Italian stage director, set designer, and designer
Attilio Colonnello (born in Milan on November 9, 1930) is an Italian set designer, stage director, and designer. He studied architecture at the Politecnico di Milano, Gio Ponti, Ernesto Nathan Rogers, and Giulio Minolleti were his professors. He first drew critical praise for his set designs in 1956, for La traviata at the Maggio Musicale Fiorentino. This was followed by designs for Arrigo Boito’s Mefistofele at La Scala in 1958. He designed several more Milan productions, including Don Pasquale in 1965 and two productions for Margherita Wallmann: the première of Ildebrando Pizzetti’s Clitennestra in 1965 and another Don Pasquale in 1973. read more
In 1962, Colonnello made his debut in the United States at the Dallas Civic Opera with a critically acclaimed production of Giuseppe Verdi’s Otello, and the following years, also for the Dallas Civic Opera, he designed Monteverdi’s L’incoronazione di Poppea. In 1964, he designed for first time for the Metropolitan Opera Gaetano Donizetti’s Lucia di Lammermoor. He later designed two productions for Nathaniel Merrill at the Met: a 19th-century Luisa Miller (1968), and a gloomy Il trovatore (1969).A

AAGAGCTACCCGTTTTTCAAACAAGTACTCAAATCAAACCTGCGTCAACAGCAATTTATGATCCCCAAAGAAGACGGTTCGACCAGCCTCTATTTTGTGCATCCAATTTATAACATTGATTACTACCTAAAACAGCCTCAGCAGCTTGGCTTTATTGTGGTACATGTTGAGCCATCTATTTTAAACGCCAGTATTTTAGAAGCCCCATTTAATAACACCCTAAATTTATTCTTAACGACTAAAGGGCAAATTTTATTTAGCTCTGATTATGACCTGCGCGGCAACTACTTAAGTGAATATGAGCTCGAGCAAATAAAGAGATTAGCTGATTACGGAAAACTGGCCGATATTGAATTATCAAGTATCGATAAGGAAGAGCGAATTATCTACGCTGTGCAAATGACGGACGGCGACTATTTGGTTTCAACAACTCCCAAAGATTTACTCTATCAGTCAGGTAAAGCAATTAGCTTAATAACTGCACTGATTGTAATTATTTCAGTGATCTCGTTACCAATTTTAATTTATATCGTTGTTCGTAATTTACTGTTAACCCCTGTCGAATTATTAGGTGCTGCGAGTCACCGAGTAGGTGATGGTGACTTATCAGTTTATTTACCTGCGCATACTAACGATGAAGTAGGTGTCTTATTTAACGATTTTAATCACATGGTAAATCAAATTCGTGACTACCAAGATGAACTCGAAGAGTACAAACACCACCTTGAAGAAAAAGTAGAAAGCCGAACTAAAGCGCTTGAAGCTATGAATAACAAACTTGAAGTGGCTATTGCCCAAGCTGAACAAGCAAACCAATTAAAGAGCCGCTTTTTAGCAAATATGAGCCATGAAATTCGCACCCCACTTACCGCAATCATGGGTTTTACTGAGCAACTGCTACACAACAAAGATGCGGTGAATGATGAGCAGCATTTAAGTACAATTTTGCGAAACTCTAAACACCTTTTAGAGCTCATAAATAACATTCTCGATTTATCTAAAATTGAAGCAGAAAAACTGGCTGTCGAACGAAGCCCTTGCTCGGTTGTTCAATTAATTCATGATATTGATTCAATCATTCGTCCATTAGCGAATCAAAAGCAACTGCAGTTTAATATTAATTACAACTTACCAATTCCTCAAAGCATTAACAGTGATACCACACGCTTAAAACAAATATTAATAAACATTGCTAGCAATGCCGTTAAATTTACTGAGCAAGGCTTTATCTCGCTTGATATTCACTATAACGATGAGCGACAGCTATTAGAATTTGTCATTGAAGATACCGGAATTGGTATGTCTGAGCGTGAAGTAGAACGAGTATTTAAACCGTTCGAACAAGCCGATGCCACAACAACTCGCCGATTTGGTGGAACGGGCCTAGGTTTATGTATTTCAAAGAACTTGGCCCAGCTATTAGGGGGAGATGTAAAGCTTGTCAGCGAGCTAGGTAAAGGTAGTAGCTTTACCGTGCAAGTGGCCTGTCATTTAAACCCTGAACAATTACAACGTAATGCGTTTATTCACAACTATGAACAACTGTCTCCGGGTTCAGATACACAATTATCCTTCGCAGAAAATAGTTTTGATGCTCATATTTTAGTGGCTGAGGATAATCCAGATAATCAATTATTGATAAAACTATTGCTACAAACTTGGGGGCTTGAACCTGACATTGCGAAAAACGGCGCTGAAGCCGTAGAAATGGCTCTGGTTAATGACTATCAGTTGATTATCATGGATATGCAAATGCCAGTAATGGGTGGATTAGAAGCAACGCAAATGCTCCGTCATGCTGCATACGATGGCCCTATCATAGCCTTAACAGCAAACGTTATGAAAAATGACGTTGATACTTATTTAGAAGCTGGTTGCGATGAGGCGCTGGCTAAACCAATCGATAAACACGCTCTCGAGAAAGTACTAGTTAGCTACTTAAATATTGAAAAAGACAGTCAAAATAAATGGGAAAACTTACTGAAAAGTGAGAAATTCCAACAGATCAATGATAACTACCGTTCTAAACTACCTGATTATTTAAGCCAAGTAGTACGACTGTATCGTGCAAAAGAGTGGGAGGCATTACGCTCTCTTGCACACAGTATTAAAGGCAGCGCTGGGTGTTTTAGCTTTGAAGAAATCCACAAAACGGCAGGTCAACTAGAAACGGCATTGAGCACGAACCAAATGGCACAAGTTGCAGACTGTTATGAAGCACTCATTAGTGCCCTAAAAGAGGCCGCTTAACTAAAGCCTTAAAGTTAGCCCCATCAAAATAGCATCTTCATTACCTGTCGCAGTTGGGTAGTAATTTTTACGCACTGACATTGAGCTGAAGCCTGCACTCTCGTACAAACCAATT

Starting in 1964, Colonnello worked frequently as a set designer and director for the Teatro di San Carlo. His first production with the company was Roberto Devereux, again with Wallmann as director. He then designed and directed productions of Adriana Lecouvreur (1966), the première of Jacopo Napoli’s Barone avaro, and Samson et Dalila (both 1970), Carmen (1975), La Gioconda (1977) and I puritani and Luisa Miller (both 1988).
In 1964 he designed and directed productions of Cavalleria rusticana and La bohème and designed a production of Mefistofele for director Herbert Graf. He then designed Carmen (1965), Rigoletto (1966), La forza del destino (1967) and Andrea Chénier ( 1967). For the festival’s 100th anniversary he staged Aida (1968) and later returned for a lauded production of Un ballo in maschera (1972). In 1984 he returned to design and direct I Lombardi.